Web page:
2. Federal Loan vs. Private Loan Benefits: Some federal student loans include unique benefits that the borrower may not receive with a private student loan, some of which we do not offer with the Education Refinance Loan. Borrowers should carefully review their current benefits, especially if they work in public service, are in the military, are currently on or considering income based repayment options or are concerned about a steady source of future income and would want to lower their payments at some time in the future. When the borrower refinances, they waive any current and potential future benefits of their federal loans and replace those with the benefits of the Education Refinance Loan. For more information about federal student loan benefits and federal loan consolidation, visit http://studentaid.ed.gov/. We also have several resources available to help the borrower make a decision at http://www.citizensbank.com/EdRefinance, including Should I Refinance My Student Loans? and our FAQs. Should I Refinance My Student Loans? includes a comparison of federal and private student loan benefits that we encourage the borrower to review.
  3. Citizens Bank Education Refinance Loan Eligibility: Eligible applicants may not be currently enrolled, must be in repayment of their existing student loan(s) and must make the minimum number of payments after leaving school. Primary borrowers must be a U.S. citizen, permanent resident or resident alien with a valid U.S. Social Security Number residing in the United States. Resident aliens must apply with a co-signer who is a U.S. citizen or permanent resident. The co-signer (if applicable) must be a U.S. citizen or permanent resident with a valid U.S. Social Security Number residing in the United States. For applicants who have not attained the age of majority in their state of residence, a co-signer will be required. Citizens Bank reserves the right to modify eligibility criteria at anytime. Interest rate ranges subject to change. Education Refinance Loans are subject to credit qualification, completion of a loan application/consumer credit agreement, verification of application information, certification of borrower’s student loan amount(s) and highest degree earned.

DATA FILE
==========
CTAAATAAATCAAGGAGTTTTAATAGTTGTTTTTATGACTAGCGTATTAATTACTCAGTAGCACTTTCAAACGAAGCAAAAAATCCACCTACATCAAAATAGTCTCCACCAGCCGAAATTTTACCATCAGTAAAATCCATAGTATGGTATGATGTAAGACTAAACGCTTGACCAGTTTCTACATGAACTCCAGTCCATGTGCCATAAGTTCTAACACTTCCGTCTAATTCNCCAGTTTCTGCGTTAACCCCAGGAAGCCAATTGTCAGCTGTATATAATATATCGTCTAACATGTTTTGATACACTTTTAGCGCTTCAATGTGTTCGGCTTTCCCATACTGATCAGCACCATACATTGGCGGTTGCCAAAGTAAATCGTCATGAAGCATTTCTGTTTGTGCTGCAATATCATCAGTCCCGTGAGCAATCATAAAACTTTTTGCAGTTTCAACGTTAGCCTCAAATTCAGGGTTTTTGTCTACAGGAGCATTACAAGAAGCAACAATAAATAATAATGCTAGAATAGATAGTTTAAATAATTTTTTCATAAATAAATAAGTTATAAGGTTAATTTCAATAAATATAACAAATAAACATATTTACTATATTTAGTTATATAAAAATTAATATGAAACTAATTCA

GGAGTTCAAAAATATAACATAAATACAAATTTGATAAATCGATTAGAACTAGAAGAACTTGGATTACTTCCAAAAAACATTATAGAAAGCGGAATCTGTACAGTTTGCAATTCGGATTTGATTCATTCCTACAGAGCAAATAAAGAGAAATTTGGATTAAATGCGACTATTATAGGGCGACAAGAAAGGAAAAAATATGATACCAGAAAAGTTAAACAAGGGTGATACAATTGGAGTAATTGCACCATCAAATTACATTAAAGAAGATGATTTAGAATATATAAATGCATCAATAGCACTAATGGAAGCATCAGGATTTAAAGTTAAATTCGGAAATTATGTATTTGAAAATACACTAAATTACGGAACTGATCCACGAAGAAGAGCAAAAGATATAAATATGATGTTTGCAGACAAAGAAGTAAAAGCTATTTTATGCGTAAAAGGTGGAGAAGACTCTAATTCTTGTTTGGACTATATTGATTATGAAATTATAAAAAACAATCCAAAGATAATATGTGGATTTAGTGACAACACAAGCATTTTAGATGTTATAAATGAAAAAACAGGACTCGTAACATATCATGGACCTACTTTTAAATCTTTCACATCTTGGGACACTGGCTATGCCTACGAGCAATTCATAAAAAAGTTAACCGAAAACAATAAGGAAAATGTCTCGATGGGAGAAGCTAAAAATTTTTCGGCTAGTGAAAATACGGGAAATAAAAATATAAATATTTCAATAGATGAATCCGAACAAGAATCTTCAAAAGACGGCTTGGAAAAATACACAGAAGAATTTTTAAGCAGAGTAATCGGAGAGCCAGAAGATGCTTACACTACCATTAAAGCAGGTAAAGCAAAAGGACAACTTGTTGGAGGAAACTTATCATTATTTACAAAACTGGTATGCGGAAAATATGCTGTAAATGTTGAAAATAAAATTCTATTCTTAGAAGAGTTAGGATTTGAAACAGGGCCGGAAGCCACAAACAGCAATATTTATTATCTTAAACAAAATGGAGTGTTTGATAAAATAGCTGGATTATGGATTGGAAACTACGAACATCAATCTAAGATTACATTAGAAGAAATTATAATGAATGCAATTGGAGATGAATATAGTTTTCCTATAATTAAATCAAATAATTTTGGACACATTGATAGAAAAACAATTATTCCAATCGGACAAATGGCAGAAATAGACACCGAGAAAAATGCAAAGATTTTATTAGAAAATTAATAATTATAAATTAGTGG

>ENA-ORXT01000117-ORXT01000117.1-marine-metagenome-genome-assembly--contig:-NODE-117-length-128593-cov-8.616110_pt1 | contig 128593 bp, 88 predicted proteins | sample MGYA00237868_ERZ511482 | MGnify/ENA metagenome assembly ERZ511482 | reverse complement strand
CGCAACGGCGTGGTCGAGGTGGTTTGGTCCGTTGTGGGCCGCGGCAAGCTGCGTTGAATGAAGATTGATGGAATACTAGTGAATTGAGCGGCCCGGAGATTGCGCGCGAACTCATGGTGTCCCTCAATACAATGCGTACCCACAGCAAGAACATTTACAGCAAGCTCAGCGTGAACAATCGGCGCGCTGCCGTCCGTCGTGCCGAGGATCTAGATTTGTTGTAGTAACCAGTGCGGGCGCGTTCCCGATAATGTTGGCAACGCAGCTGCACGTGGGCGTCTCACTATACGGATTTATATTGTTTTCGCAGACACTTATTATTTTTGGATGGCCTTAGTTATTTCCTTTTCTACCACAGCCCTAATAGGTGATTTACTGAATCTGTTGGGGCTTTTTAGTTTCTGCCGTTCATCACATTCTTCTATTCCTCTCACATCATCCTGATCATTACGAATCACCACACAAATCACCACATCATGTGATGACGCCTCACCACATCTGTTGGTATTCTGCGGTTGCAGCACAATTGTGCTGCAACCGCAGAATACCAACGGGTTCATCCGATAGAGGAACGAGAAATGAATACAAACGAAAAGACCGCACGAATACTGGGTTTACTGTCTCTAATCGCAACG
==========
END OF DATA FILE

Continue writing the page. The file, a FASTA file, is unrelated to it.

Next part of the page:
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  5. Automatic Payment Discount Disclosure: Borrowers will be eligible to receive a 0.25 percentage point interest rate reduction on their student loans owned by Citizens Bank, N.A. during such time as payments are required to be made and our loan servicer is authorized to automatically deduct payments each month from any bank account the borrower designates. Discount is not available when payments are not due, such as during forbearance. If our loan servicer is unable to successfully withdraw the automatic deductions from the designated account three or more times within any 12-month period, the borrower will no longer be eligible for this discount.